Video Magnification to Detect Heart Rate for Drivers

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National Surface Transportation Safety Center for Excellence


Heart rate is a strong indicator of a person’s psychophysiological state. For this reason, many applications would benefit from the ability to measure noncontact heart rate. The present work describes a new procedure for estimating blood volume pulse from video of a person’s face, with an emphasis on real-life scenarios like driving. The approach builds on the algorithm known as Eulerian VidMag, which has shown promise under laboratory conditions, but exhibits problems when applied in naturalistic situations. In particular, problems arise due to movement by the subject, changing illumination conditions, and low-frame-rate video. This work describes methods developed to address some of these problems, including working with video rates down to 10 frames per second. The methods were tested using videos of indoor subjects, as well as videos of drivers in naturalistic situations. We assessed the method through analysis of different stress levels using the extracted heart rate information for a driver on the road by comparing heart rate variability at different stress levels. Experiments showed that a systematic post-processing strategy can improve the accuracy of the VidMag algorithm’s raw output and achieve a good correlation in both instantaneous heart rate and average heart rate with the ground truth heart rate measurements. This, in particular, improves with higher quality video sources and more controlled experimental conditions. However, the robust broad application of the methods on existing lower-quality naturalistic video data remains a challenge.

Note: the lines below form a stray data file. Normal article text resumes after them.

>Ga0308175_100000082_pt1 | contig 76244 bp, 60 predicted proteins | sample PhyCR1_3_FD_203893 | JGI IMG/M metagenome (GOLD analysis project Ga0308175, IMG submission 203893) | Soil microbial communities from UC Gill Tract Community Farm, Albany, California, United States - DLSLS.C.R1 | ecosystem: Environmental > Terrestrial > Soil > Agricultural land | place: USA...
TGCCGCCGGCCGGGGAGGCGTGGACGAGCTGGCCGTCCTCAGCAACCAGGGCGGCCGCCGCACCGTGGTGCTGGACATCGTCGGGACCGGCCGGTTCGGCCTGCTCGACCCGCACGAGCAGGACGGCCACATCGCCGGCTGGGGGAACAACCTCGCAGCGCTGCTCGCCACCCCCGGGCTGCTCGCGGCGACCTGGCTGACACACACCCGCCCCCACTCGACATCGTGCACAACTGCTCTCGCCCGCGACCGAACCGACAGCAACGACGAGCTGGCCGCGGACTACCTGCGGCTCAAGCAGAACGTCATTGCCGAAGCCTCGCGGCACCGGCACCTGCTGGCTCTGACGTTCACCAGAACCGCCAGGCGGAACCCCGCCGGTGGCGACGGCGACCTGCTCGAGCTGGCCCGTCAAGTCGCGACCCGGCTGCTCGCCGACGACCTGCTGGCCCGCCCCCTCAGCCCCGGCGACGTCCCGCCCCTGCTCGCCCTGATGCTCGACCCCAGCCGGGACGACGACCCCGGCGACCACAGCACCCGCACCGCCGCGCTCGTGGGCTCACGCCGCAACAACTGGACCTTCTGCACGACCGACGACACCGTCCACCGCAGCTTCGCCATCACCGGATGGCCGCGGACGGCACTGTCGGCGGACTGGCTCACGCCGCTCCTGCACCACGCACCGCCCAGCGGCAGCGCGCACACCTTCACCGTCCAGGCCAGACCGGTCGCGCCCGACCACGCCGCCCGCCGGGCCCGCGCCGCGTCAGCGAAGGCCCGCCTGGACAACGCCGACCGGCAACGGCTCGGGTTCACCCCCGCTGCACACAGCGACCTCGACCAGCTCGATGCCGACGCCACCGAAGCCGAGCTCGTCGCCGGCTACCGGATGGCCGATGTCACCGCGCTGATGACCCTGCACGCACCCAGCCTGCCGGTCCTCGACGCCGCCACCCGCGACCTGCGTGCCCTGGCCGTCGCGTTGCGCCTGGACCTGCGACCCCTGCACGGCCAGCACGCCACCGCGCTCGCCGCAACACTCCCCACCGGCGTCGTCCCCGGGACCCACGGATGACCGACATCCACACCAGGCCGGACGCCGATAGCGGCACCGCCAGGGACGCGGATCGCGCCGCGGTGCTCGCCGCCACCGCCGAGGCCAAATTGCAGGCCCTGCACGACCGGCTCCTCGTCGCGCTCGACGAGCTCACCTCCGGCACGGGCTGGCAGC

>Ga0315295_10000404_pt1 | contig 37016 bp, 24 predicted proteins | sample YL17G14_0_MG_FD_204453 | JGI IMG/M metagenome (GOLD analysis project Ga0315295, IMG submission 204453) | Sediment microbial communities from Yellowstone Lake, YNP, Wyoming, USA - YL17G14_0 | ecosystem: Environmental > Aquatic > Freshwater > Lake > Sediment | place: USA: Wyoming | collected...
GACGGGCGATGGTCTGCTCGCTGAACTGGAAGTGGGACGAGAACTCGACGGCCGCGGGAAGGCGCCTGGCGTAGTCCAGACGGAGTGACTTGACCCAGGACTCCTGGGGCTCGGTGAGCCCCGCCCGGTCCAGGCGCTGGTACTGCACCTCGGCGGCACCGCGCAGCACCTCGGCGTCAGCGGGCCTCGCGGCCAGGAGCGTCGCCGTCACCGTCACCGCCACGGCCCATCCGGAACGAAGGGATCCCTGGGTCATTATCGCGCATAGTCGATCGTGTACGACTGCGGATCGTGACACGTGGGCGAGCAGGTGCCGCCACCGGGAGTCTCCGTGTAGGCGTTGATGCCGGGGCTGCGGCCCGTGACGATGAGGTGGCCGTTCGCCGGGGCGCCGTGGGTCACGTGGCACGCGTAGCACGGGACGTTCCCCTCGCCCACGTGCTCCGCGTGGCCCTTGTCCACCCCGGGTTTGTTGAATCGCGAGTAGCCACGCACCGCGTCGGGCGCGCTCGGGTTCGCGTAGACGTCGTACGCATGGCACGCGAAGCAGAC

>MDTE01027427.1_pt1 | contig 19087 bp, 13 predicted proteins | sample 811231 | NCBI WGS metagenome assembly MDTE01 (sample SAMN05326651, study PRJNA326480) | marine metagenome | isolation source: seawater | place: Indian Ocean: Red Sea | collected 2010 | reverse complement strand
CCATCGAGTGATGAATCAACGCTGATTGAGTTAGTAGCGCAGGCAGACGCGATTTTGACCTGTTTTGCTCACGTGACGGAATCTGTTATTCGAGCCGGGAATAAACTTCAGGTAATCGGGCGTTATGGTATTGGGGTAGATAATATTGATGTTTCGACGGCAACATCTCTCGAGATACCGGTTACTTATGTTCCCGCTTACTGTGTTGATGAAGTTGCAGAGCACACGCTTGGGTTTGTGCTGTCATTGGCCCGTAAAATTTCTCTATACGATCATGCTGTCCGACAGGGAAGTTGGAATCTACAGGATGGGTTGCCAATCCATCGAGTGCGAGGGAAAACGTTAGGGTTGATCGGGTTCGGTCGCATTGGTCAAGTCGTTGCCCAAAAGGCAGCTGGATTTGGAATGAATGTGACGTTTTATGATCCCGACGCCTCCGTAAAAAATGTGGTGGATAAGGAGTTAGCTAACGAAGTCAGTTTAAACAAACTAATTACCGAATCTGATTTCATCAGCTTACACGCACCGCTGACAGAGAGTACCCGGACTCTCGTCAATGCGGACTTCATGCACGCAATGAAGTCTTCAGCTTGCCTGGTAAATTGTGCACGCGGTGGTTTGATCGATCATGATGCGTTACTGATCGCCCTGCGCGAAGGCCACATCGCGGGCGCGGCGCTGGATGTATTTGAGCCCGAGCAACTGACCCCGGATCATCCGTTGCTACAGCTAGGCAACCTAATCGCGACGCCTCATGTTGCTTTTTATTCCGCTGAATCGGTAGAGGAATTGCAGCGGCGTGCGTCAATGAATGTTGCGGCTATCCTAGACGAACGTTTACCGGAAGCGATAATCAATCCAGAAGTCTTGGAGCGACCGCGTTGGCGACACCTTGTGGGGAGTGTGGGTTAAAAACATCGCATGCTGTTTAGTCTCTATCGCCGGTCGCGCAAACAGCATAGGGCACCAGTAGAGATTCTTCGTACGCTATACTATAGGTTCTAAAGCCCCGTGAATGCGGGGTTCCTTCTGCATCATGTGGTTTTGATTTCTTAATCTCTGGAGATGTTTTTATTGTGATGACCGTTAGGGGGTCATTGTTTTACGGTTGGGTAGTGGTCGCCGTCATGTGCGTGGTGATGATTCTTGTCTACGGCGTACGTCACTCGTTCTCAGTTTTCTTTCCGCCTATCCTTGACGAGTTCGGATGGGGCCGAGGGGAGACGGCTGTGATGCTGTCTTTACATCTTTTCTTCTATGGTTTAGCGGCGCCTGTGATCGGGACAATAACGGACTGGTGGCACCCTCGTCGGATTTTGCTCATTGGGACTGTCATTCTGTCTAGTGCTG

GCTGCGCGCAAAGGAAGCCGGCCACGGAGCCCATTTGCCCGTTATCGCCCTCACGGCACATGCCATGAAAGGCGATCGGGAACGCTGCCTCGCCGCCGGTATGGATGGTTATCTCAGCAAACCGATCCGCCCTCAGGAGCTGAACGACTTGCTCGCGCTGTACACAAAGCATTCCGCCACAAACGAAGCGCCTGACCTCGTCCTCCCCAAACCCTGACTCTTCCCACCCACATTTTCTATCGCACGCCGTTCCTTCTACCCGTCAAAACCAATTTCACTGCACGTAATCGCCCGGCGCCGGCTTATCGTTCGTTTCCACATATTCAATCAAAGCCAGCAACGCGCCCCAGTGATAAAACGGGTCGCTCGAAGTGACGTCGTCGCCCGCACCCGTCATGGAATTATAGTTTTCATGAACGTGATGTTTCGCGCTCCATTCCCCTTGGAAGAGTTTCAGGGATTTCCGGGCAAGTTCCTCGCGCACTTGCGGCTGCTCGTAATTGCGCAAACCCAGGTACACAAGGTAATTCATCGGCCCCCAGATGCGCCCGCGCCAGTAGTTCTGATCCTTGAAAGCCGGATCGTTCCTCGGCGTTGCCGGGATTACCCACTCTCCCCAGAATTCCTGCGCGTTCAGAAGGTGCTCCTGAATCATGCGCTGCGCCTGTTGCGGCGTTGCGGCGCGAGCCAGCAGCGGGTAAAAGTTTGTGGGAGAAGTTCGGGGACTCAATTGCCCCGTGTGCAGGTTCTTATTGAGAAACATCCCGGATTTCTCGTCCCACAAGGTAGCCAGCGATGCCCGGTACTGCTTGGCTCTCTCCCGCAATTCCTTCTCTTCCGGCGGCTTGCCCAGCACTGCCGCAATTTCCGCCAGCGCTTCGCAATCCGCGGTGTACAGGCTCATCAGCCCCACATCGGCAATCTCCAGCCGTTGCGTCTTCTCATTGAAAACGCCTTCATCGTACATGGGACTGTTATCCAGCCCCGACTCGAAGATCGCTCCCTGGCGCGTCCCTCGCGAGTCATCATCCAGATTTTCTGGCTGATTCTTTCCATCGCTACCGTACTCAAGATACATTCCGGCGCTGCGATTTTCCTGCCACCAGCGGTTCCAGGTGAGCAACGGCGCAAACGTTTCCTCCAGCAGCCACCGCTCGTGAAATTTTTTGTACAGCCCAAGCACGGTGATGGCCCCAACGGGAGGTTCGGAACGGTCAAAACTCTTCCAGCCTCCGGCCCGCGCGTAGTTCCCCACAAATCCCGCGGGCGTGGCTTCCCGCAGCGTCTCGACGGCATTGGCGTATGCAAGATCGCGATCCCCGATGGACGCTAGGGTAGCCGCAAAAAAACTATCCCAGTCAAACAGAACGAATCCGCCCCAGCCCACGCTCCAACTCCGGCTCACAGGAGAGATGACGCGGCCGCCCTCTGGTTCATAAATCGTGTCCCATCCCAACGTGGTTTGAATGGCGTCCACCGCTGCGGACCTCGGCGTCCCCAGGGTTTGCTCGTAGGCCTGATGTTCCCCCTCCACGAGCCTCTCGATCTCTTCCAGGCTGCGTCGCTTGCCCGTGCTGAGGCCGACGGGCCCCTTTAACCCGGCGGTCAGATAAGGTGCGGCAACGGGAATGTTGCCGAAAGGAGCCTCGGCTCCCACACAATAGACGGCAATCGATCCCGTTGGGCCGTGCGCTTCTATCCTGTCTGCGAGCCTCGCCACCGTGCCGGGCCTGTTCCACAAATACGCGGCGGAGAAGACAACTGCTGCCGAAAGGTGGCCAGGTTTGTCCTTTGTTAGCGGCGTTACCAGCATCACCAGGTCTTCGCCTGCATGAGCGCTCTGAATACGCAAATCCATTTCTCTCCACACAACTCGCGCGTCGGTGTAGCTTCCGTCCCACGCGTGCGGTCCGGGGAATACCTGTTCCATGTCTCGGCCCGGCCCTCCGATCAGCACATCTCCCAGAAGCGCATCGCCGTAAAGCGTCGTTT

naturalistic driving studies, Eulerian video magnification, heart rate monitoring, driver state assessment